The latest goings-on in the world of regulation:
- The 2012 Federal Register is already over 1,000 pages long. After five working days, it’s already up to 1,384 pages.
- The 2011 Federal Register weighs in at 82,419 pages. That’s 328 pages per work day. Adjusting the count for skips, jumps, and blank pages would probably yield around 81,000 pages. That adjusted count should come out soon. The all-time record adjusted page count is 81,405 pages, set in 2010.
- My colleague Wayne Crews has set up TenThousandCommandments.com, which has daily Federal Register updates and other nifty features. Wayne talked to me about the site in this podcast; there is also a 10KC Facebook page and a Twitter feed. The goal is to make it as easy as possible for the public to keep an eye on the regulatory state. Of course, agencies and OMB should already be doing this already. Since they aren’t, CEI is doing it for them.
- Sam Patterson compares the size of the 2011 Federal Register to a lengthy reading list of classic books totaling about 7.3 million words. How do they compare? “[Y}ou’d have to read every single one of these books ten times over to achieve the same word count that was added to the Federal Register in a single year.”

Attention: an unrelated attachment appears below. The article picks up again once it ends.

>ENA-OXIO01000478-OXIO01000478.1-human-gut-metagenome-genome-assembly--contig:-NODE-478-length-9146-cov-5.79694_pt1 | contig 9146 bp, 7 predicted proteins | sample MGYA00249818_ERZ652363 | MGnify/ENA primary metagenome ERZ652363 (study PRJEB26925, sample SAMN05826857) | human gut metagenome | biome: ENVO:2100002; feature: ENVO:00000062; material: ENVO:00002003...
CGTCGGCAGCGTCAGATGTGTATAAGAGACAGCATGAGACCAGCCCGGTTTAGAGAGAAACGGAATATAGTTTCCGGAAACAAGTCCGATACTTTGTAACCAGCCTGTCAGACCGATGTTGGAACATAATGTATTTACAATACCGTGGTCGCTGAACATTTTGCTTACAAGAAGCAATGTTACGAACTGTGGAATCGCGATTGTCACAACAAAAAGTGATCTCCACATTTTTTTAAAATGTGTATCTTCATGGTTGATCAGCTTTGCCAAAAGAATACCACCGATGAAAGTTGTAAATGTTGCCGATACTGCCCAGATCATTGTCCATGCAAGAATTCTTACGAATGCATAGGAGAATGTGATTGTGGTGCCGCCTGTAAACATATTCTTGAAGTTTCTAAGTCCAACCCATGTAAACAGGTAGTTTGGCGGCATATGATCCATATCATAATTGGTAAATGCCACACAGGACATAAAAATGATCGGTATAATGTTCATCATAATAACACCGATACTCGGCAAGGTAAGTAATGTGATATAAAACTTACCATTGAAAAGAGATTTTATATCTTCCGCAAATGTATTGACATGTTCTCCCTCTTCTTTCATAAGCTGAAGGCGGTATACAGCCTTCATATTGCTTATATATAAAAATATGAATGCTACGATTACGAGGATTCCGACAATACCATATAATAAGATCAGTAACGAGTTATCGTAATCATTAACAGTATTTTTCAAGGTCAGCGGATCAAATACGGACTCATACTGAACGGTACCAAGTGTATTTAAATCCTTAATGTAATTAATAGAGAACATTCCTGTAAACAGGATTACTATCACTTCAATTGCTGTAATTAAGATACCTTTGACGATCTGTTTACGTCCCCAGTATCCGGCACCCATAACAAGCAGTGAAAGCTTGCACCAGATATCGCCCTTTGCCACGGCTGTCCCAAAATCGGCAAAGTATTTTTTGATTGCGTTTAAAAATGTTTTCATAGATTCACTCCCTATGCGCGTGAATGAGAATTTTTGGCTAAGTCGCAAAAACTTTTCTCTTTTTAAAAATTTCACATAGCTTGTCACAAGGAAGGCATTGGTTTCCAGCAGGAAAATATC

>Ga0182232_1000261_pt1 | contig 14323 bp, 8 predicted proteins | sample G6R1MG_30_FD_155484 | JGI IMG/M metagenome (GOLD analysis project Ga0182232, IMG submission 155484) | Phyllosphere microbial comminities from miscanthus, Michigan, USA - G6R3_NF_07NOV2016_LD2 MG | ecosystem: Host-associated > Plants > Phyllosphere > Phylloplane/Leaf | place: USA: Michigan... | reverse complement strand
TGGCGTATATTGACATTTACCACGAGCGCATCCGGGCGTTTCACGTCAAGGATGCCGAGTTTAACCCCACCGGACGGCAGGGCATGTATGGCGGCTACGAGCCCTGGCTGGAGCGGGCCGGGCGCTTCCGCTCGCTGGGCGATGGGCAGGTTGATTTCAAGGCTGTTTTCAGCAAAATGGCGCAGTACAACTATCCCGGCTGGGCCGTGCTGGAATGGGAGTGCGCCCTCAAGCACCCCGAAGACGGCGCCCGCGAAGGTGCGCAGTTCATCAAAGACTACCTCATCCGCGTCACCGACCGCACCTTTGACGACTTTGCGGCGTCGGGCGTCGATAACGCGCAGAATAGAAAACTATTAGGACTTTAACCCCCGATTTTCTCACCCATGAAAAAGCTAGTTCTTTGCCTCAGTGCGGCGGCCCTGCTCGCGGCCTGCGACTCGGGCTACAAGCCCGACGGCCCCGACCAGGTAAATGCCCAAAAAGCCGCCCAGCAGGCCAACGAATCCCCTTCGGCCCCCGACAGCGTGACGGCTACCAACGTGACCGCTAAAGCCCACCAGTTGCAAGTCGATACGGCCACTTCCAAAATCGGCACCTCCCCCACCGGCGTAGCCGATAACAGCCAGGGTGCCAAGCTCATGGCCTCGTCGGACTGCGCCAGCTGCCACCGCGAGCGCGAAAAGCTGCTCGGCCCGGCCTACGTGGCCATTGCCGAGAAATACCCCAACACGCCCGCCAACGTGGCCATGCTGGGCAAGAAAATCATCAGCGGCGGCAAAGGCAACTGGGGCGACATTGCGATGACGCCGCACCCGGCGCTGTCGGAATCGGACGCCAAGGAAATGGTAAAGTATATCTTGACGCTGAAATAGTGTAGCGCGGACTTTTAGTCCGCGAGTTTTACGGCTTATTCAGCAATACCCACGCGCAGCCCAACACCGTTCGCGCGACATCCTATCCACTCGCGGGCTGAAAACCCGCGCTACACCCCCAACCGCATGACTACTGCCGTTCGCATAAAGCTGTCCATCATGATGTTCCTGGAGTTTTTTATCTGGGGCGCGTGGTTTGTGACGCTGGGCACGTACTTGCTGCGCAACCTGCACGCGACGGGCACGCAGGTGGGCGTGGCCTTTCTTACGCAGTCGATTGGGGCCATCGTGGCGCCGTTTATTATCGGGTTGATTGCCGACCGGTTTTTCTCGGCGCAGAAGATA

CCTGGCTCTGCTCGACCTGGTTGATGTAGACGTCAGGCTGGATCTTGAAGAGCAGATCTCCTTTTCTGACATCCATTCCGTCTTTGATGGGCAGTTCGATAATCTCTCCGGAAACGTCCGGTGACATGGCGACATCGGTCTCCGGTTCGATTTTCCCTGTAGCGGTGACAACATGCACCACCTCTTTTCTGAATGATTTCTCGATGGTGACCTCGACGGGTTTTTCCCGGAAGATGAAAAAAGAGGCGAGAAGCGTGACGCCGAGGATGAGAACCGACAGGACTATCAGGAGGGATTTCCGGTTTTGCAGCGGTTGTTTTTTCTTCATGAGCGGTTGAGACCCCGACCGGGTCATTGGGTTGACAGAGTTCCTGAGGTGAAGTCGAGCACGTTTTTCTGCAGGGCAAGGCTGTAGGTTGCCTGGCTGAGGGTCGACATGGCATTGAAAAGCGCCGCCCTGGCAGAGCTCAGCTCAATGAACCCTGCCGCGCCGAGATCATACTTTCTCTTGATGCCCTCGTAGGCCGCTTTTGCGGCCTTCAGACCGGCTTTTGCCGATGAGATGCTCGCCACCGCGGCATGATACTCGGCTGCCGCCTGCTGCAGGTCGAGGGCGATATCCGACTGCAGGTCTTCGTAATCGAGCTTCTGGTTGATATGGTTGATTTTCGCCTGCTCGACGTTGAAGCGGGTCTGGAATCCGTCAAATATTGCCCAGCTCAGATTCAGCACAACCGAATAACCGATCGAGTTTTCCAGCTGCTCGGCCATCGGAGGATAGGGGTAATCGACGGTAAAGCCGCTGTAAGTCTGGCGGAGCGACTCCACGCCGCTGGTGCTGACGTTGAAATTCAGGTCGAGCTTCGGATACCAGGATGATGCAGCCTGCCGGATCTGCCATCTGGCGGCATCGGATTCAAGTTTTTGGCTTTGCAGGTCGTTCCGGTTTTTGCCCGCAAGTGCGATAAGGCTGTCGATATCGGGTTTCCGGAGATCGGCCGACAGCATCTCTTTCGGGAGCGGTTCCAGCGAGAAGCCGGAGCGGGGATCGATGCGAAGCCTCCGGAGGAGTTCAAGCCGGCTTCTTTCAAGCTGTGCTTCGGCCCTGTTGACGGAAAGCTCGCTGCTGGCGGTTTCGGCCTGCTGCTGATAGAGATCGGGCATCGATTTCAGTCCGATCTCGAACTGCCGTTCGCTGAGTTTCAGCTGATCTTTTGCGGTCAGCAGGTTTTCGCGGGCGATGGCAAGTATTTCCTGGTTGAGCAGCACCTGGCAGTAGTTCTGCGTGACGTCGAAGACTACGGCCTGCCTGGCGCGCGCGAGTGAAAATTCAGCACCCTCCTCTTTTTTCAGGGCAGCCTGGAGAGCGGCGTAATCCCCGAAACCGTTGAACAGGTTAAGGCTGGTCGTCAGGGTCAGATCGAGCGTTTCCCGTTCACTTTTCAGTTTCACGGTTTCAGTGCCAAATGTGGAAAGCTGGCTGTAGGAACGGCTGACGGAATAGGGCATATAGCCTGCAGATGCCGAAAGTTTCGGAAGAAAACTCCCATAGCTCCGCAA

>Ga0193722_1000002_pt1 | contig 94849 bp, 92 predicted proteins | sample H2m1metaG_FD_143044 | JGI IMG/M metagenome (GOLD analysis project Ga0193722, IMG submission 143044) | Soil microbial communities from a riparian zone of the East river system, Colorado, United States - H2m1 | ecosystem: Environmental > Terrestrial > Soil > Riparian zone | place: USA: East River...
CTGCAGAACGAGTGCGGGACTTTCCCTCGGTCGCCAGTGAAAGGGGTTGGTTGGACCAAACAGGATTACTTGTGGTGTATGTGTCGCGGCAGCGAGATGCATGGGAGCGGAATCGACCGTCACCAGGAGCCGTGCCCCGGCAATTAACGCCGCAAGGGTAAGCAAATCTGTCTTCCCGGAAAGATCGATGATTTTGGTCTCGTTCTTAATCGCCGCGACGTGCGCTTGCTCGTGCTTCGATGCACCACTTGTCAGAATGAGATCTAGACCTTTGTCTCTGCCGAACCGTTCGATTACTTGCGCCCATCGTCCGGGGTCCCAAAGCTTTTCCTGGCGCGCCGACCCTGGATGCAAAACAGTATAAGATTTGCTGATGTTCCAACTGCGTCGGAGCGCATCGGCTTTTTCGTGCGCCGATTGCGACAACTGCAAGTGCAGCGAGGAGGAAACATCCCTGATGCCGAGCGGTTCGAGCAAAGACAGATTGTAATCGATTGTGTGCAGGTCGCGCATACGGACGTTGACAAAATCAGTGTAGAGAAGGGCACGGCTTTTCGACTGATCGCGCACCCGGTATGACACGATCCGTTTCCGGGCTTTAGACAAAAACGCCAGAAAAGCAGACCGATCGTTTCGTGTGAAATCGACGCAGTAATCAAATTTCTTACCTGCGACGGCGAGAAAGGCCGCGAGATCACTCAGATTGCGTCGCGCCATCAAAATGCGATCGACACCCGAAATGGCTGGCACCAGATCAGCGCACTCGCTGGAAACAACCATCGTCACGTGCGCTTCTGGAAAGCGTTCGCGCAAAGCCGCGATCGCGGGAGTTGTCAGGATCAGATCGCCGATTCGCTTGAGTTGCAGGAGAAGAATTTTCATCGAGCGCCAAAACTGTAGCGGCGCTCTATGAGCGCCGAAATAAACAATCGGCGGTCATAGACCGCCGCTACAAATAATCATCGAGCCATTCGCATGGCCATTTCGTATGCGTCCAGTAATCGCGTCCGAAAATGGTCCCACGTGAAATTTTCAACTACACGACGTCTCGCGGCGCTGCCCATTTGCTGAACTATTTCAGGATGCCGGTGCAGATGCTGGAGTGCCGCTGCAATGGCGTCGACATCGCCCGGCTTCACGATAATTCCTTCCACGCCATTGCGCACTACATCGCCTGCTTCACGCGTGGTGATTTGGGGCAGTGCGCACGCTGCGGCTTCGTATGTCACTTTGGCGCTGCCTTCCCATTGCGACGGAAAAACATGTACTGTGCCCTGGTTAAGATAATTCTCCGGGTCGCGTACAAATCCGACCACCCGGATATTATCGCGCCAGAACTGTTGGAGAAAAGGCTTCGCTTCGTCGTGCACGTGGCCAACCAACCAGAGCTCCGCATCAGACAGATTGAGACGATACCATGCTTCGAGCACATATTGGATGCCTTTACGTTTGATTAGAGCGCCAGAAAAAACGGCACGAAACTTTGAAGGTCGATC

- Also worth noting: in the publishing industry, a manuscript page has 250 words. Or at least it’s counted that way; every page is different. So a 200-page manuscript is considered a 50,000-word book. The average Federal Register page has about 1,000 words. Patterson used 900 words per page to err on the side of caution. Using his numbers, a paperback edition of the Federal Register would be about 292,000 pages instead of 81,000.
- It’s not pornography, it’s the TSA: “’When Bruch reached into Russell’s groin area he ‘lifted up to feel,’ ‘ wrote 9th Circuit Judge Margaret McKeown in the opinion.”
- Having solved all of Indiana’s other problems, state Rep. Randy Frye wants to criminalize novelty lighters.
- Jim Gattuso and Diane Katz list the ten worst federal rules of 2011. There are some doozies.